A google search for “Beispiel 4711” (EN: “Example 4711”) finds 144,000 results, the first 5 of use the number as example numbers in various IT branches (SAP, Java, networked systems, Oracle and Webservices) in the next 2 as example telephone numbers, and the 7th entry is the first reference to N°4711 Eau de Cologne…

Here are some interesting references und comments on the topic:


http:// www.cosmiq.de/qa/show/713529/Was-hat-SAP-mit-4711-zu-tun/

In Germany SAP is a leading computer software manufacturer - and the above forum discussion explains that the numbers 4711 and 0815 are used as example numbers throughout the complete documentation wherever a 4-digit number is required.

4711 is described there by one of the forum contributers as one of the best known numbers in german-speaking countries.


On page

http:// www.lernsklave.de/index.php?s=katalle&kat=8

4711 is promoted as an 'aide-memoire' for the size of the spleen, i.e. 4cm * 7cm * 11cm. This may (or may not) correctly reflect the size of a typical spleen, however, I do not think that this is one of the major reasons 4711 has such fame in Germany - at least, I have observed no heightened interest in spleens in Germany.


http:// www.4711.com/

The Eau de Cologne perfume brand mark “N°4711”


http://www.glockengasse.de/en/index.php

The brand mark “N°4711” originates from the number of the house in Cologne, where the product was invented. It's the number of the house in the town, being before the time that houses got a street number. And the street was called Glockengasse ('bells alley').

The google search “Haus 4711” thus finds 436,000 results, reflecting perhaps the importance of this reference?


IF Eau de Cologne 4711 IS one of the major stimulants behind the public consciousness of the number 4711, (and looking at the above Eau de Cologne web pages, I believe it does play a factor) it is certainly keeping its brand number actively fresh with the recent release of a new product 'NOUVEAU COLOGNE' on the - you guessed it - 4th July 2011 (4.7.11!):

http:// www.nouveau-cologne.com/news/language/de.html?file=tl_files/4711_NouveauCologne/Downloads/110701_Pressemitteilung_4711%20NOUVEAU%20COLOGNE.pdf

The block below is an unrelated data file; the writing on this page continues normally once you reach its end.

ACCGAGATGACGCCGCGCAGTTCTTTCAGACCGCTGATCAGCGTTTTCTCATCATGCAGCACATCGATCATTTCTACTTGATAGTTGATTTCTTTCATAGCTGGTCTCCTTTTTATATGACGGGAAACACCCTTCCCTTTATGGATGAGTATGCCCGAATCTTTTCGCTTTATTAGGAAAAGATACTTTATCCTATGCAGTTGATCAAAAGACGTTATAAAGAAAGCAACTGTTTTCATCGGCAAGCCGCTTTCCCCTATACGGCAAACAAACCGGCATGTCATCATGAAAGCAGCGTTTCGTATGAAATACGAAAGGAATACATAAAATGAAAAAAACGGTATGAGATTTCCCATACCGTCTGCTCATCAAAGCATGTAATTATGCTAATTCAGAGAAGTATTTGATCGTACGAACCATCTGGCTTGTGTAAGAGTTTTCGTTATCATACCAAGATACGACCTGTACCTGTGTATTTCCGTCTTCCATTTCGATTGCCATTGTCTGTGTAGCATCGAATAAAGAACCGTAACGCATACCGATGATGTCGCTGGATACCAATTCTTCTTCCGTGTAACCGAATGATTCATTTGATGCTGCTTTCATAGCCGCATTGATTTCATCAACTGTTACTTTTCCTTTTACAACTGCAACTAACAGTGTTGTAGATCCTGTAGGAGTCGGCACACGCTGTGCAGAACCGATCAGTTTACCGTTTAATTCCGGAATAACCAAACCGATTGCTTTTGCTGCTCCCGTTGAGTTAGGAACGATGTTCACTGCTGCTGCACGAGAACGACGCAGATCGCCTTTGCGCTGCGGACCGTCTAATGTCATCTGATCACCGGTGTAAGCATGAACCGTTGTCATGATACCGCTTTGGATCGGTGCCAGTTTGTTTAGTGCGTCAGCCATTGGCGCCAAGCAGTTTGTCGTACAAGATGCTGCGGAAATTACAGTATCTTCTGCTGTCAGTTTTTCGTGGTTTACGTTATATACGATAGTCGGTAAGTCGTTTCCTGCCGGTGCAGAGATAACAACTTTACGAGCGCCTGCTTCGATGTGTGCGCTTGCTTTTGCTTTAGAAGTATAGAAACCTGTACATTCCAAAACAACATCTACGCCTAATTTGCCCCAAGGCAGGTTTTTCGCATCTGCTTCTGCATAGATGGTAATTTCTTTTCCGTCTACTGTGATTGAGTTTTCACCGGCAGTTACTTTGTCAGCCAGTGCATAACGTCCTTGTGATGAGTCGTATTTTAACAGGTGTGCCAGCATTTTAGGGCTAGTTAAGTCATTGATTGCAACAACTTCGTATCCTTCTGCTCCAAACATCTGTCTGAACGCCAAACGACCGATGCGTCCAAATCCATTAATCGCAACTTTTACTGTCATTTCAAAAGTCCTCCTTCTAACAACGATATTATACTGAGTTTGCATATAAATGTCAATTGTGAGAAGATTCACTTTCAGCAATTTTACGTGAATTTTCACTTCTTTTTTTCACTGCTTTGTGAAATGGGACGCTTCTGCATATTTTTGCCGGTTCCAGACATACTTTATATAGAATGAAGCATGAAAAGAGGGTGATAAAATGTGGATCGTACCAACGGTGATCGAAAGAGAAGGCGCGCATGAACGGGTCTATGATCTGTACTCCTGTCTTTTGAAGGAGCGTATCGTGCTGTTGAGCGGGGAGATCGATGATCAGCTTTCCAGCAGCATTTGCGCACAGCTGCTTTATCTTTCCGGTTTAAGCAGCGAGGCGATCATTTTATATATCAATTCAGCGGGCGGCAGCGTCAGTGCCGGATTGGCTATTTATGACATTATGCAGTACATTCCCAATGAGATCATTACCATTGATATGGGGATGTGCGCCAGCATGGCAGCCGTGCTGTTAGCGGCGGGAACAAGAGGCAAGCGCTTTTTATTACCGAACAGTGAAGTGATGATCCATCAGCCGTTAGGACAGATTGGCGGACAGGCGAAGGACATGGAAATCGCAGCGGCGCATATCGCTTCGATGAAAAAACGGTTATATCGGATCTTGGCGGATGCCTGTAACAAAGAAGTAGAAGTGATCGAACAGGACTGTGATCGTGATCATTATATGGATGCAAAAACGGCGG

Further info & links to be found on the Wikipedia page on 4711 (the brand mark):

http://en.wikipedia.org/wiki/4711 or http:// de.wikipedia.org/wiki/4711

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Wir haben einen Kollegen in unserer (kleinen) Firma, den wir den "4711" nennen, weil er sich überall einmischt. Der Grund dafür, ihn so zu nennen, ist ein alter Werbeslogan: "4711 - immer dabei".

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There's a list of numbers you may want to be careful with, especially in Germany, since they're used as symbols by Neo-Nazis (German Wikipedia). Openly Nazi symbols are illegal in Germany, so the Neo-Nazis use numbers as a way to circumvent the laws.

Usually, these numbers refer to letters in the alphabet, for example 88=HH="Heil Hitler". Walking around with a T-shirt with the number 88 in Germany is not recommended.

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Well, and 18 as AH and so on - far too many small numbers to be carefull about. –  user unknown Dec 21 '11 at 17:13
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@userunknown: 88, 18, 28, 19/8, and 19/19 are the most important ones, IMO, and that's not that hard to remember. –  Jonas Dec 21 '11 at 17:21
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I'm not talking about hard to remember numbers, but I would never avoid a number, because some morons use them. Don't let Nazis occupy numbers! They aren't that important - not in the way they use numbers. –  user unknown Dec 21 '11 at 19:55
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Man kann und sollte diese Zahlenkombinationen durchaus kritisch beurteilen: verfassungsschutz.brandenburg.de/cms/detail.php/bb1.c.136903.de –  Takkat Jan 1 '12 at 13:56
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@userunknown: Unless you manage to get a massive campaign going for reappropriation of these numbers, you'll look like a Nazi to everybody else when you proudly wear them on your shirt. –  Jonas Jan 1 '12 at 15:32